June 19-24

Bunch Onions

60

April 18

June 24

Carrots

62

April 18

June 26

Green Ice Lettuce*

45

April 18

June 9

Spinach*

37

April 18

June 1

Arugula*

45

April 18

June 9

Kale

50

April 18

June 14

Better Boy Tomatoes

70

April 18

June 27

San Marzano Tomatoes

80

April 18

July 7

Juliet Tomatoes

60

May 7

June 17

Yellow Pear Tomatoes

75

May 7

July 2

Herbs*

Varies, but we are already harvesting and enjoying

*Already enjoying these on our plates.

A Few Other Garden Considerations

Compost

We built a cheesy little compost bin out of pallets left over from our raised garden bed project. We simply screwed a few together and created a make-shift lid to keep some direct sun off of it. We turn it every week or so, but we are not very diligent. There are times (especially after mowing) when the compost is nice and hot (ll that grass provides a ton of nitrogen, dontchaknow). Lately, however, too much rain and not enough sun has cooled it off somewhat. That said, the… whatever it is… at the bottom of the heap smells like earth, not decay; we hear that’s a good sign. But, it is still a little too clay-ish and not dirt-ish enough to call it compost, we think. It is also quite damp and matted. We think we aren’t turning it enough, and it lacks oxygen; we intend to alter our approach and see what happens in the coming weeks. We also want to build a better bin eventually.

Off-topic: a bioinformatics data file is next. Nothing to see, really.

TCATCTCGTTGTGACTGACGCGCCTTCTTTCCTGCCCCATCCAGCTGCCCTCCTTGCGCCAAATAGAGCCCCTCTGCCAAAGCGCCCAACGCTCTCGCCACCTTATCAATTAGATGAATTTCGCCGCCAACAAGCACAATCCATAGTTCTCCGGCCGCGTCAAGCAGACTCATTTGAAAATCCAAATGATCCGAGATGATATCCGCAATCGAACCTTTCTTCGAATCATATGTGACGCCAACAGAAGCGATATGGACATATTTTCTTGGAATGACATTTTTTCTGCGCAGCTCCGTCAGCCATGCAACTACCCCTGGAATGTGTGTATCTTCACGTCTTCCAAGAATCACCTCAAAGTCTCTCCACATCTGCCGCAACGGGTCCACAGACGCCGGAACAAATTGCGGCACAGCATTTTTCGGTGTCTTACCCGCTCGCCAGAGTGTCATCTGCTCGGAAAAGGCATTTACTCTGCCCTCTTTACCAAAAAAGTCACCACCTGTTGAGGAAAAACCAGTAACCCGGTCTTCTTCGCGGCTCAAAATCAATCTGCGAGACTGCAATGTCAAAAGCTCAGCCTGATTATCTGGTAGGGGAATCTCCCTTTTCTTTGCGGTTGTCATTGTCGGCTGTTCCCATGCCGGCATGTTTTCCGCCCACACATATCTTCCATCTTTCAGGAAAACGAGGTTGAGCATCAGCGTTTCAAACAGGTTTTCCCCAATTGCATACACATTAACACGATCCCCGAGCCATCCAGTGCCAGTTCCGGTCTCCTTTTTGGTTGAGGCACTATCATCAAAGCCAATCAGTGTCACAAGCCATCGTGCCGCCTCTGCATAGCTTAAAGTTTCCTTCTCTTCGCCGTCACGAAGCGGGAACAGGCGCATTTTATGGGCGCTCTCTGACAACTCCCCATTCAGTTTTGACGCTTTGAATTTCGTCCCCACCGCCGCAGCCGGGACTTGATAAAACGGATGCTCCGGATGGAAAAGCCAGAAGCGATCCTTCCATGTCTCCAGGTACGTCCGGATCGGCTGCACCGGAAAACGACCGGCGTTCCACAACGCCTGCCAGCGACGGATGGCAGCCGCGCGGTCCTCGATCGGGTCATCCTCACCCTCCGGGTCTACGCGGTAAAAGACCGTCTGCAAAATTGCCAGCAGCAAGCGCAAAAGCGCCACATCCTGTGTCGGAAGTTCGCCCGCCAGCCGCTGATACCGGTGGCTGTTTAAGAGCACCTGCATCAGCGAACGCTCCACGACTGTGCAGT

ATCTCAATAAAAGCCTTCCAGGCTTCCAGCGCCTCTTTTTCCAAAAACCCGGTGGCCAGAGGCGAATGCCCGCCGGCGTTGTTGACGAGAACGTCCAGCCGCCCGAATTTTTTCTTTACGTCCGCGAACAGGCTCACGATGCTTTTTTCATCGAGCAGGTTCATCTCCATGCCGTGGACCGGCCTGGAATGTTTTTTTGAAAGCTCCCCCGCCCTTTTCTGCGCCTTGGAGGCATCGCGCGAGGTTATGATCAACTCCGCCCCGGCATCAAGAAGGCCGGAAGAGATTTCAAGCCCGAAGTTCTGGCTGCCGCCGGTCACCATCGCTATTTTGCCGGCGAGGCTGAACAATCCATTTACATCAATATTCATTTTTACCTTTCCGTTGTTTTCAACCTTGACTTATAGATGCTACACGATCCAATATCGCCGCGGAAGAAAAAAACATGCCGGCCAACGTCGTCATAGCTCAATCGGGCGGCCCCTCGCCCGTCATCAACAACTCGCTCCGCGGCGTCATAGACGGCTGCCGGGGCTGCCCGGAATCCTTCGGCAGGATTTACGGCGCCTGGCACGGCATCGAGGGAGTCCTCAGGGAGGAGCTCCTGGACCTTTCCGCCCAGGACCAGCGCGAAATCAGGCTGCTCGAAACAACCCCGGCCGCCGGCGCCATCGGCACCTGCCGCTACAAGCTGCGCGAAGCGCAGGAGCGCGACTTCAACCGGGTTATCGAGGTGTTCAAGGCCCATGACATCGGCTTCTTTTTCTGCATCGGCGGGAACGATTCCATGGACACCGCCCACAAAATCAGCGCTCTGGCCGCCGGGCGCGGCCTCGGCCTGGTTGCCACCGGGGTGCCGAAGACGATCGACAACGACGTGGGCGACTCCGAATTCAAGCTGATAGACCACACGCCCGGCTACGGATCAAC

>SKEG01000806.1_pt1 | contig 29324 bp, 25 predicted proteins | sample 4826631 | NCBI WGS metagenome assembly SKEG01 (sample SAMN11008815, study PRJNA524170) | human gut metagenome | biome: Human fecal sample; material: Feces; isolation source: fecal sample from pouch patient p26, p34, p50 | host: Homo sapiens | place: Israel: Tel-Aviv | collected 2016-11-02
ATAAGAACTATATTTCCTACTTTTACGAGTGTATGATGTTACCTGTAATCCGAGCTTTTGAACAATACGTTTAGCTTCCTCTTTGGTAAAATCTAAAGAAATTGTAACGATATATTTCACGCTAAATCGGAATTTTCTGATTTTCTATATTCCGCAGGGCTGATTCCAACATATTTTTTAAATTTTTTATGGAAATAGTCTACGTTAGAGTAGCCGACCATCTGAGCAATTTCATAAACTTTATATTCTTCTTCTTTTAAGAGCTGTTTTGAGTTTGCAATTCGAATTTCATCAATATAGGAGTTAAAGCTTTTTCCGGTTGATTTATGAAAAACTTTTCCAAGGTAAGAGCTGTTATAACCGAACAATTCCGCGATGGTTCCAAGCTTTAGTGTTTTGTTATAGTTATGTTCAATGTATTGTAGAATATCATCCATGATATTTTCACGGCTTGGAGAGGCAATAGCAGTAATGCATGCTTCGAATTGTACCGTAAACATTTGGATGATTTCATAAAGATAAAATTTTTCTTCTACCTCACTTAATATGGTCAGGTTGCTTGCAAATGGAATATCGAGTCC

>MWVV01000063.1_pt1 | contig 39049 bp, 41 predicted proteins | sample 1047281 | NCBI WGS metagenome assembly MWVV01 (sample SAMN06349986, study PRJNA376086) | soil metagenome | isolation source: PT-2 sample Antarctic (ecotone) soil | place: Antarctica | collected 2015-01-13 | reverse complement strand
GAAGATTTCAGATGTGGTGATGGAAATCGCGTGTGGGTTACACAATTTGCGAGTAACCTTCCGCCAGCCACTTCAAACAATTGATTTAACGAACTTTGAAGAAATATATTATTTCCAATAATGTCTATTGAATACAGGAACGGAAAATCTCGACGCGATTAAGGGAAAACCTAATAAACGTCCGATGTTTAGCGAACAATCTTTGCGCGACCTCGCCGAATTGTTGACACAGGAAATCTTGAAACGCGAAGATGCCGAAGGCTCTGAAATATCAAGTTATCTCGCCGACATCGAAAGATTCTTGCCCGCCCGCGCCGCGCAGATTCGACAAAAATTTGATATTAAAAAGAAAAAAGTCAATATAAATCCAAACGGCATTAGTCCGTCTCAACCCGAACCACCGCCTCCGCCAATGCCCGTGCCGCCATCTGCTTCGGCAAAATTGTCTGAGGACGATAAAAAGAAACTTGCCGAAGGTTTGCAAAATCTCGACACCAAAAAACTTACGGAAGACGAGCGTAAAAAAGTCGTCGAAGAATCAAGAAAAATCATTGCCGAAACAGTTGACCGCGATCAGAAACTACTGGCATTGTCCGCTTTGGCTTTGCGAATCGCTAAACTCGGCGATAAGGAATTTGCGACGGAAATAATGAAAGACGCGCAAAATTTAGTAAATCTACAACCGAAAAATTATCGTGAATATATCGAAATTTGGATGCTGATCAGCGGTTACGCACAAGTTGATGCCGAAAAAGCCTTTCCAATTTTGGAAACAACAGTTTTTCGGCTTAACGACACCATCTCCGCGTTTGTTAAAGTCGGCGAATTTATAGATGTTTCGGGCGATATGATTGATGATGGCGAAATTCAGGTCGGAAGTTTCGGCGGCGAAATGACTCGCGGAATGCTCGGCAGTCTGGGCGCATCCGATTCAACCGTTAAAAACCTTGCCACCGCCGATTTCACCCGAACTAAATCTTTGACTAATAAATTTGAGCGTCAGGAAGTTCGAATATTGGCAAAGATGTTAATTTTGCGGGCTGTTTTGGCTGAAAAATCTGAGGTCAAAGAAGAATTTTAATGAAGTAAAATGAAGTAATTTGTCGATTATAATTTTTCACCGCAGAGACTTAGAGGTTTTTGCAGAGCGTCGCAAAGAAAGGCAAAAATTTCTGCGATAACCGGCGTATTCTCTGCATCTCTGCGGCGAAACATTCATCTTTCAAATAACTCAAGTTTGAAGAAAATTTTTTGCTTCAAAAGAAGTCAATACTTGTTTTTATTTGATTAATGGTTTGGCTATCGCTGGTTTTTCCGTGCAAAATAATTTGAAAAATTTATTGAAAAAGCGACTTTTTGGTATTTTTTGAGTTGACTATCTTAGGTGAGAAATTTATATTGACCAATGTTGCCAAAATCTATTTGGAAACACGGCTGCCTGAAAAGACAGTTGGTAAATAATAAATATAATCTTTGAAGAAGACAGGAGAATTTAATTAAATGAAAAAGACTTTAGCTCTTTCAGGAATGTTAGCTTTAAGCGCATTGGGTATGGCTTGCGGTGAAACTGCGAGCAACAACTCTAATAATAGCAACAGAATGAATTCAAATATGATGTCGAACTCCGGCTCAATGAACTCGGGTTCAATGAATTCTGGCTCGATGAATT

Birds

We decided to attract more birds to our yard in May by adding a few feeders (seed and nectar). In time, we hope to transform the Kinky Hose backyard into a diverse ecosystem, as we discuss in Gardening Tips: Attracting Birds, but we have to start someplace, don’t we? Unfortunately, we placed one of the feeders a little too close to our garden and ended up with a lot of weeds. We moved the feeders away from the garden are enjoying the birds (especially the hummingbirds). They do not seem to be bothering the garden at this point.

As you can see, the theme of the day is “Wait and see.” We have been able to taste at least some of our crops, and we are cultivating as we go. We had a wet May, but expect a warm and sunny June. And remember, May showers bring June tomatoes. At least, I think that’s how it goes.

KINKY-HOSE